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8 Types of Mushrooms

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Table of Contents

What are mushrooms?

Mushrooms are macrofungi bearing fruiting structures that are fleshy and exist in a variety of species. They are found either above the ground as epigeous mushrooms or below the ground as hypogeous mushrooms.

While most mushrooms are edible, some mushrooms contain chemical components that affect the normal functioning of your body and therefore are considered poisonous. Others are not edible due to their taste or aroma.

Edible mushrooms are valuable for their medicinal and nutritional importance and can be cultivated or harvested from the wild.

However, when harvesting wild mushrooms for consumption, accurately identifying the variety of mushrooms before collection is important to ensure only edible mushrooms are gathered to avoid poisoning. Dozens of edible mushrooms can be cultivated.

Cultivating mushrooms can be done either by using organic material such as waste from cotton, coffee production, sawdust, or synthetic material. Mushrooms are one of the most valuable nutritional sources, offering an excellent source of proteins and other essential nutrients, especially for vegetarians.

They also have medicinal importance, as recent studies have shown that mushrooms have healing properties, making them of high economic value.

This article will help you identify and describe a few of the world’s major edible mushrooms that you can cultivate in the garden. We’ll discuss their different appearances, taste, and their nutritional benefits.

1. White Button Mushrooms

White Button Mushrooms

White button mushrooms are also called champignon mushrooms and are the most basic mushrooms available anywhere. They appear in two distinct colors, brown and white, but they are exactly the same in terms of flavor, which is mild, making these mushrooms very versatile.

White button mushrooms can be eaten either raw or cooked, and you can have them either on their own or in soups, pizzas, and stews.

2. Oyster Mushroom

Oyster mushroom

They are known as oysters due to their oyster-shaped caps and very short stems. Oyster mushrooms have a long history of cultivation since the 1940s. They are often found in commercial markets in different colors, shapes, and sizes, depending on the species and region of growth.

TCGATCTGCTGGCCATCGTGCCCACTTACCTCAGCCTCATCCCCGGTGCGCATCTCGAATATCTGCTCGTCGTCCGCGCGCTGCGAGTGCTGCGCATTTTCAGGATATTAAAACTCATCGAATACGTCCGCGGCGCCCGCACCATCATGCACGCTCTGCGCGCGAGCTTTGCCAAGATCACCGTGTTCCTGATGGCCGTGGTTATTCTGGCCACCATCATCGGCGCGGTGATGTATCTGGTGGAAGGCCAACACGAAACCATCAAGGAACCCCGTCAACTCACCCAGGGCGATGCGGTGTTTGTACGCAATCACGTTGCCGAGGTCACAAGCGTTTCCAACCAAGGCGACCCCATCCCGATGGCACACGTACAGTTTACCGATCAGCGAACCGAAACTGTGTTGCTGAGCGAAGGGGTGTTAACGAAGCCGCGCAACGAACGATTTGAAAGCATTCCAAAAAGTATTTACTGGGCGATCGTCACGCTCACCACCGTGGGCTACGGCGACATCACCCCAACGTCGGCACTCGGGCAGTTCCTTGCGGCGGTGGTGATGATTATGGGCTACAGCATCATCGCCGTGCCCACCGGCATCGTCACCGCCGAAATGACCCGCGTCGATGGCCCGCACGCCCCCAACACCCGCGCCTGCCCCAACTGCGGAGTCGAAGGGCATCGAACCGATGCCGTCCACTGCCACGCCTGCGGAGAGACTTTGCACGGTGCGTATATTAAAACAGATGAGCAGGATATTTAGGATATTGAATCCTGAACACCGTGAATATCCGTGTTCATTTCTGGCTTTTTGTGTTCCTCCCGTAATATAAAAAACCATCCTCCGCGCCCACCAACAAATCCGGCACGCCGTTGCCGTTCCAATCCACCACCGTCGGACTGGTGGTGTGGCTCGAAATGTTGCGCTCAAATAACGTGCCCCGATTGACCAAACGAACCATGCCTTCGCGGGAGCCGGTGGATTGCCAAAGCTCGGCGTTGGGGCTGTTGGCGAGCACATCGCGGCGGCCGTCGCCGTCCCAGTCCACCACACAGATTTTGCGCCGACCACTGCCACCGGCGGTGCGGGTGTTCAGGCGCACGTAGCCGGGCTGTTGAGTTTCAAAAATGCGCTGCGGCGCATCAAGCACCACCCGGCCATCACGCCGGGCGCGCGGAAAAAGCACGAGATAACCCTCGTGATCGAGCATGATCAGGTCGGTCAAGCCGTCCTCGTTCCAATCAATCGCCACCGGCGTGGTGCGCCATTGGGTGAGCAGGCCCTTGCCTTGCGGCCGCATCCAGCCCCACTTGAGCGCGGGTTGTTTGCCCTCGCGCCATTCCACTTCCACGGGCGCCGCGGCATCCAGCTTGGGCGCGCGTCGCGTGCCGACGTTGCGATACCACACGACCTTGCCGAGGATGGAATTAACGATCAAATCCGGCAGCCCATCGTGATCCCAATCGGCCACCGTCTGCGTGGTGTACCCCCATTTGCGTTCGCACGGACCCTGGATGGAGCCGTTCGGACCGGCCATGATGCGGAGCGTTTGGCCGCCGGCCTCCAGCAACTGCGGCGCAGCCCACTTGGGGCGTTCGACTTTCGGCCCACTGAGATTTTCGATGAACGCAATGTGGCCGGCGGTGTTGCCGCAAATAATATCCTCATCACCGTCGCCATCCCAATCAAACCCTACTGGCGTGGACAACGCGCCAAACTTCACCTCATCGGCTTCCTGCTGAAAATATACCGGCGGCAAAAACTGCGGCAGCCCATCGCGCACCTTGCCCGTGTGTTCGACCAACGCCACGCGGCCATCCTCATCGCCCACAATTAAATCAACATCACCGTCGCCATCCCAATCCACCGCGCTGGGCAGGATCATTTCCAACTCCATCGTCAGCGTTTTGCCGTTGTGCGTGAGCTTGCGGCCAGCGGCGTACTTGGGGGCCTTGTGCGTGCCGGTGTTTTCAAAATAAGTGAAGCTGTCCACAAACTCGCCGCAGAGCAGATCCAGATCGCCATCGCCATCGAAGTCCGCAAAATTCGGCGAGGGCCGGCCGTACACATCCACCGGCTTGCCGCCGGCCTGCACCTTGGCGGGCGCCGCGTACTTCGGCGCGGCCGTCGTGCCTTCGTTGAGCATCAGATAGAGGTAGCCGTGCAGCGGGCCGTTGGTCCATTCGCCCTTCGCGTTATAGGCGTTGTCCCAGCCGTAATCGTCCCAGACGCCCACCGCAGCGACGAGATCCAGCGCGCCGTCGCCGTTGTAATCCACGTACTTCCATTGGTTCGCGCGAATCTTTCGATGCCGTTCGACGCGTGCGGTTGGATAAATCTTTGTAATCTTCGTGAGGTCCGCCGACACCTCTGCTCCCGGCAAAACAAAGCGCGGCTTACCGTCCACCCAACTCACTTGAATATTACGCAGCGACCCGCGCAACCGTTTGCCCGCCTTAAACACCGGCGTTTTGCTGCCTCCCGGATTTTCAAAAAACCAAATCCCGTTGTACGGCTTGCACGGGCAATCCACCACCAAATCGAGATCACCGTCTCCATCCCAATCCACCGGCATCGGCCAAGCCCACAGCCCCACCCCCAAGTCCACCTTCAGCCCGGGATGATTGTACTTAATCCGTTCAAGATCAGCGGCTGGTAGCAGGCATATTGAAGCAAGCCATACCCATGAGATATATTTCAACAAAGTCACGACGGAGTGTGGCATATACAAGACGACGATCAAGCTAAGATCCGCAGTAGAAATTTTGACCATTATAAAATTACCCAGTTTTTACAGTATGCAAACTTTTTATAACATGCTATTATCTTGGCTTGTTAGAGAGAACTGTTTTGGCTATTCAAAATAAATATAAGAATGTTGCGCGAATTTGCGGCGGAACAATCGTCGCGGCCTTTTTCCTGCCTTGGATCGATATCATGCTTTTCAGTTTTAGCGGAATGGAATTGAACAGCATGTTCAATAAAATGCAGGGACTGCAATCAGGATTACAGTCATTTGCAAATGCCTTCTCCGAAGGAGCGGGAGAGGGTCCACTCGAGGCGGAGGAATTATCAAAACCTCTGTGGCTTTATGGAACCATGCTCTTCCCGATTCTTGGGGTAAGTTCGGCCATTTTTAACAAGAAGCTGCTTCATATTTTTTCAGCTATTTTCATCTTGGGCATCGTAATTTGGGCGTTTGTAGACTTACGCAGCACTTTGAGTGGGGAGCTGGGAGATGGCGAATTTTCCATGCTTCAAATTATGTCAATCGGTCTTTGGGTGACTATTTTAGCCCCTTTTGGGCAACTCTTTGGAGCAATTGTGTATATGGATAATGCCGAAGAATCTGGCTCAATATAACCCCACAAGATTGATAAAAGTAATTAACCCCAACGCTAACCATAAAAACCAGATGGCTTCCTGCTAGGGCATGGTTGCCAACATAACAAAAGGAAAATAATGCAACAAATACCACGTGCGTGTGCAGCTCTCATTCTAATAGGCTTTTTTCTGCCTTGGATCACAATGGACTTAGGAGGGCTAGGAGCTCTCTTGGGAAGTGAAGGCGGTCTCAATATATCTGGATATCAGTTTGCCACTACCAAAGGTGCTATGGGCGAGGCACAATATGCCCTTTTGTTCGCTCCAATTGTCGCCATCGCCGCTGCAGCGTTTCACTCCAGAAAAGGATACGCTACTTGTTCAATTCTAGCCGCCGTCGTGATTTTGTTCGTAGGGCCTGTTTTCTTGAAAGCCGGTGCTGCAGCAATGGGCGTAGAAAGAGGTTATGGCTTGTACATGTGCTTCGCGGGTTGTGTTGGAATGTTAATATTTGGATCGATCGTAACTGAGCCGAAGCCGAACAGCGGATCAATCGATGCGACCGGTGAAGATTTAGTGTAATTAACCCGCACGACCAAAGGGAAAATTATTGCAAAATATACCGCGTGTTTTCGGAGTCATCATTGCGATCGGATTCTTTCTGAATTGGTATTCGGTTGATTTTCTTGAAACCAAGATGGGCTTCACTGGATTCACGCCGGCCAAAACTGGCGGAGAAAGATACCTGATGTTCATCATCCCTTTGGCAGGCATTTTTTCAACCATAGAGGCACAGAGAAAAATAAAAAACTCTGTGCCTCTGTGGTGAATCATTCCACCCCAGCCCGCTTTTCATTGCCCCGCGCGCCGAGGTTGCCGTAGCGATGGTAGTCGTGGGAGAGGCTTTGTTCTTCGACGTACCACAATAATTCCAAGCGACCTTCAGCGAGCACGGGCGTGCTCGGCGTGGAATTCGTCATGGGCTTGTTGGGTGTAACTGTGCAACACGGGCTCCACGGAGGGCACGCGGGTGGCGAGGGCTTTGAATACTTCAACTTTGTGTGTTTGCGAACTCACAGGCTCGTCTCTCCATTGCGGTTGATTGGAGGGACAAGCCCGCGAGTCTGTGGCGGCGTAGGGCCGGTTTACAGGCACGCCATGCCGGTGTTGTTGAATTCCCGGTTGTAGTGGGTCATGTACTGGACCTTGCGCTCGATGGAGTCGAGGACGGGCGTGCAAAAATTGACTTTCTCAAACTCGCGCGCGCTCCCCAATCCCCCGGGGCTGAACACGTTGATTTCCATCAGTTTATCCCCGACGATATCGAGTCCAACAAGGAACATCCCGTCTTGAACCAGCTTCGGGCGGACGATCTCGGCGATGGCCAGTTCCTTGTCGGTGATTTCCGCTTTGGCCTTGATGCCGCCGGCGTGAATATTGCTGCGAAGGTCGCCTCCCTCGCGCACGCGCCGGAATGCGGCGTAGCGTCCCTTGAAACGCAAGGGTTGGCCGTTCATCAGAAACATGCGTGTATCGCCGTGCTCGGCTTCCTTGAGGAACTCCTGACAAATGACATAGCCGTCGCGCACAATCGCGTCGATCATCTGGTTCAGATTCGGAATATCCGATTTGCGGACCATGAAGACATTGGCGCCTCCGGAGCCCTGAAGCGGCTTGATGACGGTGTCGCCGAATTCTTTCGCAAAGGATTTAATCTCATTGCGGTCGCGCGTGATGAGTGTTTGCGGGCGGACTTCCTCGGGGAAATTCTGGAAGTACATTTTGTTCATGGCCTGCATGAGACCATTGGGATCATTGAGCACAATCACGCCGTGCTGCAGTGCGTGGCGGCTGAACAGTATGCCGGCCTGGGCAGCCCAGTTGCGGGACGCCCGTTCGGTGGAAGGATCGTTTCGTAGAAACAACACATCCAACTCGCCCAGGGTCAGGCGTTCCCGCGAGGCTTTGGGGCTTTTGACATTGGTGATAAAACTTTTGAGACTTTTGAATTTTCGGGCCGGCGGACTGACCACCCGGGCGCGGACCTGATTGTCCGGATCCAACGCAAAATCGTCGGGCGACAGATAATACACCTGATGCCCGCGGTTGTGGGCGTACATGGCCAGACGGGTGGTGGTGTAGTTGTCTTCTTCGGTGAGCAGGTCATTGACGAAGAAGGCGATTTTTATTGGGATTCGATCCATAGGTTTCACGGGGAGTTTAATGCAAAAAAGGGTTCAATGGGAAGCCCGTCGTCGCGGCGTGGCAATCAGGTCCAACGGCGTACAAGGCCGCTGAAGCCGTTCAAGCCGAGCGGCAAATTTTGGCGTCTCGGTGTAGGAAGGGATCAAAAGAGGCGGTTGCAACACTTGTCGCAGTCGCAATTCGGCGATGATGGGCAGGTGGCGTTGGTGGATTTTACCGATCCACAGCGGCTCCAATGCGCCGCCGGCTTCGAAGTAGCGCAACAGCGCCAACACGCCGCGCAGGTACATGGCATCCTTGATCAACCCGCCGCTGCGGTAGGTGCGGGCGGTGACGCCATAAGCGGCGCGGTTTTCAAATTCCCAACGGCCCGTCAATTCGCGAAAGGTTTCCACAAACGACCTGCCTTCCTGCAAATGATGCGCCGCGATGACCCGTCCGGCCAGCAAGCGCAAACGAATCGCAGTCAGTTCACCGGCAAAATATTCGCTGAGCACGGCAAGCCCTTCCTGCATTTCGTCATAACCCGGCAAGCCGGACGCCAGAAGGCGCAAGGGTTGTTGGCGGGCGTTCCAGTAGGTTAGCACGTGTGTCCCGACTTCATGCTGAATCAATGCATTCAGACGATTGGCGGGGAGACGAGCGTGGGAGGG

They are light grey to brown even though they may appear in a wider range of colors, including yellow and pink, due to their wide range of potential substrates and differential resistance to harsh growing conditions.

They have a smooth oyster texture and a seafood flavor that is subtle and hardly detectable once the mushroom is incorporated into a dish, giving a very mild flavor with a general slight earthy note.

They grow on logs of fallen trees or dead standing trees, which often become home to oyster mushrooms growing in clusters or individually cultivated.

Oyster mushrooms can be incorporated into other dishes or eaten on their own in stews or soups and pizzas. They are rich in proteins, carbohydrates, and other minerals such as magnesium, potassium, folate, and more.

3. Cremini Mushroom

Cremini Mushrooms

Also referred to as Cremino mushrooms, these are classic brown or roman brown mushrooms. They are slightly bigger than white button mushrooms and are also slightly darker in color, and they are a light shade of brown.

The caps look shaggy, but they maintain a smooth round texture compared to white button mushrooms. They are known to be low in saturated fat and low in cholesterol but are a good source of minerals such as potassium, copper, manganese, and riboflavin.

4. Shiitake Mushrooms

shiitake mushrooms

They are also known as golden oak mushrooms or black forest mushrooms. Shiitake mushrooms grow naturally on hardwood tree remains that are decaying and are usually dark brown with white caps that usually grow to 2-4 inches in cap diameter.

It was first discovered in East Asia but has since become one of the most popular mushrooms known worldwide for its savory taste and diverse health benefits which include; helping fight a number of cancer types, boosting the immunity of the human body, and improving the health of the human heart.

They also offer good amounts of fiber and are rich in B-vitamins, among other useful minerals.

They are also low on calories, making shiitake mushrooms healthy despite having the same amino acids as meat.

Shiitake mushrooms can be used as food or as a supplement giving an umami flavor when dried and can be used to prepare dry fries and soups.

Despite being edible, shitake mushroom has been reported to cause side effects causing skin rash when eaten or handled raw. This is very rare but is a call for proper handling to reduce the risk.

5. Porcini Mushrooms

Porcini Mushrooms

They resemble oyster mushrooms, but they have a semi-circle-shaped convex cap with white stalks that are usually thick. They usually grow up to 2 inches tall but can grow up to 12 inches and weigh up to 3 pounds.

When mature, the caps become brown, and their edges become white, with the caps appearing to be a bit sticky when wet. The stems are cylindrical with a faint netting pattern.

Their surfaces are resistant to bruising when handling, and this is a distinguishing factor of porcini from other mushrooms that bruise easily during handling. Porcini also has a nutty, meaty taste.

Porcini can be incorporated in dishes such as soups and broths, sauces and gravy, meat dishes, and pasta and risotto. They can also be eaten on their own as an appetizer and may be coated with flour for a better crispy taste.

6. Reishi Mushrooms